The eye rolls commence from across the industry at the sight of the headline with everyone thinking; I have a marketing plan. We are on Facebook, Twitter, Instagram, and other social media channels. We even have the annual wellness calendar telling us when it’s time to be doing things. And on and on.
I don’t know about you, but I consider myself a healthcare consumer.
So, what has this got to do with anything in the headline?
To the consumer, it’s all random noise that is not connected. And it is random in part because there is no sustainable or continuous market presence.
For example, the other day, I received a direct mail newsletter from a hospital. Well, saying “I received” is probably misleading. Whomever the person that lives here named Resident is the one who received the mail. It was the first time I had heard from that provider in years.
Out of the blue comes a direct mail piece. Which, by the way, though nicely produced, did not engage me in any meaningful way? I enjoyed the fine print from the academic medical center with the tiny check with your insurer first. Really? Oh, you do surgery and have a new shiny MRI? Big deal, so does all the other hospitals. I am supposed to choose you because of that? Hmm, try again.
The random advertisement that is running once or twice. The cable TV spot on a couple of channels. The occasional update on the Facebook page. Look, there’s a billboard. Heard that sports radio program sponsorship. But none of it is connected or sustained.
Consumers are omnichannel, and they expect to be communicated with on their terms in a meaningful way that engages them on a personal level. The consumer expects that it is all about them and not all about the hospital.
It’s not about the hospital marketing plan and showing the activity of doing random things that appear coherent on paper. It’s about how you consistently use those activities and channels with a sustainable market presence to bring measurable value that engages the consumer.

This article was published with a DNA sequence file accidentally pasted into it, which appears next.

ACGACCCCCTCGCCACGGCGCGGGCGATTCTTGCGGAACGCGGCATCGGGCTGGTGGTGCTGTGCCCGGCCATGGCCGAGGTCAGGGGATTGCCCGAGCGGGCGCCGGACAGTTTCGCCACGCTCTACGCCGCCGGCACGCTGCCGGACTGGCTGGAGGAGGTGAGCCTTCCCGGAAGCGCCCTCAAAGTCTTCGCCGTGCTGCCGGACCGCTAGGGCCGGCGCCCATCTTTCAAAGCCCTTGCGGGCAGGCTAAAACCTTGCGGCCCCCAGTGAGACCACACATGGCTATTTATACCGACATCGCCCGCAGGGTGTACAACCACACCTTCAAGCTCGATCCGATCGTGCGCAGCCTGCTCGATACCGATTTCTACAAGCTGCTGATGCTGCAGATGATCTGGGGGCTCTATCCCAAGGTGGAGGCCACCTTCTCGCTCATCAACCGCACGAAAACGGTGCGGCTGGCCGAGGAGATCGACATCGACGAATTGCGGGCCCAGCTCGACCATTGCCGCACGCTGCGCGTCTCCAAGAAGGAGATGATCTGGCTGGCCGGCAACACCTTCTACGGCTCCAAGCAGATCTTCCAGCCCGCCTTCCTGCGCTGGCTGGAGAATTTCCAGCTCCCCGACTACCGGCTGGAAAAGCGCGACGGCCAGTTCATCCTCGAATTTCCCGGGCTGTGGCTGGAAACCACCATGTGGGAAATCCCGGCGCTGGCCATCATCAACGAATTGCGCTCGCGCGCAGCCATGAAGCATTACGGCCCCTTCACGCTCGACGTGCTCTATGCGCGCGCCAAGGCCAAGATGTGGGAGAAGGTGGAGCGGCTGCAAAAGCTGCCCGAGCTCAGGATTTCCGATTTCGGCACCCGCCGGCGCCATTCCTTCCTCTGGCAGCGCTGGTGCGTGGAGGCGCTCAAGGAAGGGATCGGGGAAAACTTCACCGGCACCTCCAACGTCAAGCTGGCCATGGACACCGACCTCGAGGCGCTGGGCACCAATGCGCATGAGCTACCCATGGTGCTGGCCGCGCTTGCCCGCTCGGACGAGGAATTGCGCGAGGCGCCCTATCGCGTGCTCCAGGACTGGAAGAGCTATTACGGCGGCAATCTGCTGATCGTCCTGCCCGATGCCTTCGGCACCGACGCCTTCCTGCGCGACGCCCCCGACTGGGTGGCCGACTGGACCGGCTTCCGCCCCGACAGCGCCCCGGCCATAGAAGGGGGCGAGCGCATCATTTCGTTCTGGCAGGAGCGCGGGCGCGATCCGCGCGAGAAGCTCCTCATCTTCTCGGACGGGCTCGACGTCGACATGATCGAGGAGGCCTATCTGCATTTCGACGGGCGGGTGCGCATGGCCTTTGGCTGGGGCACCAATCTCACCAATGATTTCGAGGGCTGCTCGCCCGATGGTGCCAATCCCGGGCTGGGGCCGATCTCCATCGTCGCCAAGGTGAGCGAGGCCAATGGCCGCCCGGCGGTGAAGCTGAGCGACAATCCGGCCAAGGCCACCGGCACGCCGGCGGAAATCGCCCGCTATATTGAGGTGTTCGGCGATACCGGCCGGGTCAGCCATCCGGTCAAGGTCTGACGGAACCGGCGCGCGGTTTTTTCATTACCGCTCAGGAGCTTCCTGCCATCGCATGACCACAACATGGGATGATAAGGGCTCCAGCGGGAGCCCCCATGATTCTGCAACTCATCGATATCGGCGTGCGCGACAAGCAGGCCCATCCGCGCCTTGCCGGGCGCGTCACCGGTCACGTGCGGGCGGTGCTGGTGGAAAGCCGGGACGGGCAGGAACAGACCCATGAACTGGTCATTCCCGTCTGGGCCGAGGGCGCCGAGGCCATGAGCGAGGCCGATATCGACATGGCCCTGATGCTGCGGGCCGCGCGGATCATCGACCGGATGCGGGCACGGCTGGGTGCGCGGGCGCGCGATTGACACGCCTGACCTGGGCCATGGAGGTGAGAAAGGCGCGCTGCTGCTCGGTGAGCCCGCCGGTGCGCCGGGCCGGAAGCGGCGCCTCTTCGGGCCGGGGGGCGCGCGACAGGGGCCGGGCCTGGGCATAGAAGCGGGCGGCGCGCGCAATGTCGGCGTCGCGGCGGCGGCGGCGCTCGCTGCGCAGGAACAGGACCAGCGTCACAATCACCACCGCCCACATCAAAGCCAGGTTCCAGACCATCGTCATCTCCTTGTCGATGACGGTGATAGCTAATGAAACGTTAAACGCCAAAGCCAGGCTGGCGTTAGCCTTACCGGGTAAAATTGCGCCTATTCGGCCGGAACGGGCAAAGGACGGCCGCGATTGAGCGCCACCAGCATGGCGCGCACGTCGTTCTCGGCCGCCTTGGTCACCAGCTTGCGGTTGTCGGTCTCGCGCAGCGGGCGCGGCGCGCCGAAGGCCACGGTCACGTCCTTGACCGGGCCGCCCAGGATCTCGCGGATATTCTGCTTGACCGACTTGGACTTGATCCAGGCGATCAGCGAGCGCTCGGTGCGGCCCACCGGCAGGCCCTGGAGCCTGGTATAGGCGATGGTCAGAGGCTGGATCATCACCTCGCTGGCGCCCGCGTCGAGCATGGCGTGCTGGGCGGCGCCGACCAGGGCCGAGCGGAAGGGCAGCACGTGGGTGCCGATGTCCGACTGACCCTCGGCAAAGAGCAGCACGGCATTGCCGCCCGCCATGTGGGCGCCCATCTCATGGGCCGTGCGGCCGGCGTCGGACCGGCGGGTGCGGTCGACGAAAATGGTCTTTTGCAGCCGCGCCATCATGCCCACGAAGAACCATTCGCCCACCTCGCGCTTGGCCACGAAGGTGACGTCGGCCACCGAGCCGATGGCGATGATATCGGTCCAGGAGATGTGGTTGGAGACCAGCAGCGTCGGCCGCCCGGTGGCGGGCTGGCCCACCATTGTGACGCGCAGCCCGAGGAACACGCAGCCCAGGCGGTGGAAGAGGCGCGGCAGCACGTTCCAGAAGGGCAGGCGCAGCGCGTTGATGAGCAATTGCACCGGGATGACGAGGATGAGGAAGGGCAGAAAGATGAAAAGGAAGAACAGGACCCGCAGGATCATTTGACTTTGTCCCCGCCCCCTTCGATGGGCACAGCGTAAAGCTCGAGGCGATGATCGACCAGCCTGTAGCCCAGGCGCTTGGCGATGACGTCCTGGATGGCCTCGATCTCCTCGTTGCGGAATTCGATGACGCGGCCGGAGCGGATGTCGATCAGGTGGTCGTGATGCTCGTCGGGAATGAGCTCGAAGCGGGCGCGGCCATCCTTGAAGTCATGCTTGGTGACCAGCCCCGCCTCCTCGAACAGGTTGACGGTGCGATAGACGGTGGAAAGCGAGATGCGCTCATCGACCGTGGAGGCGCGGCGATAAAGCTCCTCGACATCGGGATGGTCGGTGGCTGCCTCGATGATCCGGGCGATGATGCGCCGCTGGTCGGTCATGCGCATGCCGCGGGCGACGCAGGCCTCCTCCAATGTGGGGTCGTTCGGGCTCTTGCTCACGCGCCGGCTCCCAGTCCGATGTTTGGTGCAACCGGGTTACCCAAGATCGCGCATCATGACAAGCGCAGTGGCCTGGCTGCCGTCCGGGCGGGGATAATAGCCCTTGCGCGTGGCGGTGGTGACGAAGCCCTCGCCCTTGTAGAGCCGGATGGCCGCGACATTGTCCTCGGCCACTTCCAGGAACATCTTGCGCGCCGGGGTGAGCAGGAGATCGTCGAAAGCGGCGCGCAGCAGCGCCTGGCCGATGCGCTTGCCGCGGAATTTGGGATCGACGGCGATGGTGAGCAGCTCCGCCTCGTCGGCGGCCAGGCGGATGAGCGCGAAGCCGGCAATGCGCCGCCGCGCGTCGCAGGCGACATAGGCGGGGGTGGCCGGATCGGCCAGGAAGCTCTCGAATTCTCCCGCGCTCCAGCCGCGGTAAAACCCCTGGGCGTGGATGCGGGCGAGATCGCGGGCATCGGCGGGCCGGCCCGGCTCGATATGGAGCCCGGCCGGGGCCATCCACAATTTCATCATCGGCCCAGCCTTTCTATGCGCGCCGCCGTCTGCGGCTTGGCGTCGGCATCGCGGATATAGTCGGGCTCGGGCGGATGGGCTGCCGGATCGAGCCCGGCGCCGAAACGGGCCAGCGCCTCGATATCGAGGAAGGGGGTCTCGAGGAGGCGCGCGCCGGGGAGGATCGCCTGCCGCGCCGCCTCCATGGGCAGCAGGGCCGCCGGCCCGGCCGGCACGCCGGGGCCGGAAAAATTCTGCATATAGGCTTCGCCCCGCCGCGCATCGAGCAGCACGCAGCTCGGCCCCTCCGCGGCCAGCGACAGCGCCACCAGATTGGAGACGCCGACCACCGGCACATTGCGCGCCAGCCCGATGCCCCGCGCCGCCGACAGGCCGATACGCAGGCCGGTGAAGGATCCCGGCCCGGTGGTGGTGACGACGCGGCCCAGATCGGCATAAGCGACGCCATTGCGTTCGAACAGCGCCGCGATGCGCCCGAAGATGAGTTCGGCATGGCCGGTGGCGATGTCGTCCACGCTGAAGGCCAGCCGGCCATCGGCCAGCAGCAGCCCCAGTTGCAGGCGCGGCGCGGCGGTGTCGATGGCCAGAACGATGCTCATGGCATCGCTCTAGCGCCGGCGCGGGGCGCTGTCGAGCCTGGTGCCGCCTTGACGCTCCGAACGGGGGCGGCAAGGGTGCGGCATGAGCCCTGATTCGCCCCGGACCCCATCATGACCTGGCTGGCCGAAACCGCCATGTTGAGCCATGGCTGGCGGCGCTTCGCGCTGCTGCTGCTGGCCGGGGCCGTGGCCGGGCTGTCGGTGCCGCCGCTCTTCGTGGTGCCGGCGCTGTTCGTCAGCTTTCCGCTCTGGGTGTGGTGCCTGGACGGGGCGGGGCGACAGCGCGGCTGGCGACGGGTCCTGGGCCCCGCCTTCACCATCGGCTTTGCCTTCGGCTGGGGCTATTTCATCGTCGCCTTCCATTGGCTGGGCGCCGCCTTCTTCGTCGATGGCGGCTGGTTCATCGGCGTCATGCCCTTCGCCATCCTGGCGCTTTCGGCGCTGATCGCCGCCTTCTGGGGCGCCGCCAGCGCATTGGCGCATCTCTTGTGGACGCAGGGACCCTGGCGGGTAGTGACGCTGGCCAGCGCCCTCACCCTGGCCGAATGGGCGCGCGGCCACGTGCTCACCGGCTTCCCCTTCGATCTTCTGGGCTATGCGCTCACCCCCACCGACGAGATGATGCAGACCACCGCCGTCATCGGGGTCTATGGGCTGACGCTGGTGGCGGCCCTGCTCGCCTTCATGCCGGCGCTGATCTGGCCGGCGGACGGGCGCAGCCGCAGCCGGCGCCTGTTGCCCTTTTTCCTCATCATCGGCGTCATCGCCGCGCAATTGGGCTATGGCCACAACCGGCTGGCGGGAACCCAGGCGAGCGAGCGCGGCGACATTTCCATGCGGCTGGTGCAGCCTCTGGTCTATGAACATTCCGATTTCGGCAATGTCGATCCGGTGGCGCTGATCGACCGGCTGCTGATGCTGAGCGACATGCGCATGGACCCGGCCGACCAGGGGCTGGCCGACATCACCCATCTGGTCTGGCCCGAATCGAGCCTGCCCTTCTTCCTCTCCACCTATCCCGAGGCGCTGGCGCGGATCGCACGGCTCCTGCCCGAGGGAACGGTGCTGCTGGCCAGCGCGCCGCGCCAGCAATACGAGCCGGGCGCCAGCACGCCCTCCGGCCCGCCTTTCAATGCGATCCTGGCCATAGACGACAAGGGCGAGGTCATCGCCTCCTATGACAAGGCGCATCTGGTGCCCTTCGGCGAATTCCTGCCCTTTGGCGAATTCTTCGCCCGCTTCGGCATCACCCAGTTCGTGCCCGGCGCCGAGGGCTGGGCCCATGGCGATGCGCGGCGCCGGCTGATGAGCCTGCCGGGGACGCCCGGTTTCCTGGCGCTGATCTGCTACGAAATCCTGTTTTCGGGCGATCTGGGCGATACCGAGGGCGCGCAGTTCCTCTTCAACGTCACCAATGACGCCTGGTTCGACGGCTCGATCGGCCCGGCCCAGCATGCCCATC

And you can’t engage or demonstrate a meaningful value proposition when your marketing is so random in appearance to the consumer.
Healthcare continues to change in unimaginable ways now price transparency bringing heightened accountability and more sleepless nights for provider leadership. One can’t live in a bubble anymore and wait for Modern Healthcare to tell you what to do or for the myriad of lawsuits to stop the price transparency from failing. I know that this isn’t easy, but at some point, hospitals must get their go-to-market strategy figured out and start meeting the consumer on their terms.
Consumers understand that they only need a hospital for three things, emergency care, intensive care, and care for acute complex medical conditions. If a family, then maybe a PICU or NICU on occasion needs to be included.
Even though marketing budgets are constrained, it is the responsibility of marketers for figuring out the strategy for a continuous and sustainable market presence in an omnichannel world. Senior leadership and Boards need to come to grips with this reality as well. It’s not about you anymore, and it hasn’t been for a very long time.
And your first step is to bring the marketing voice back to the senior leadership table as a vice president position reporting to the CEO, without that voice at the table and the respect that comes along with it, not much changes.
Your hospital marketing is random and unconnected to the consumer. Stay that way, and it will be like a crime scene, move along, nothing to see here.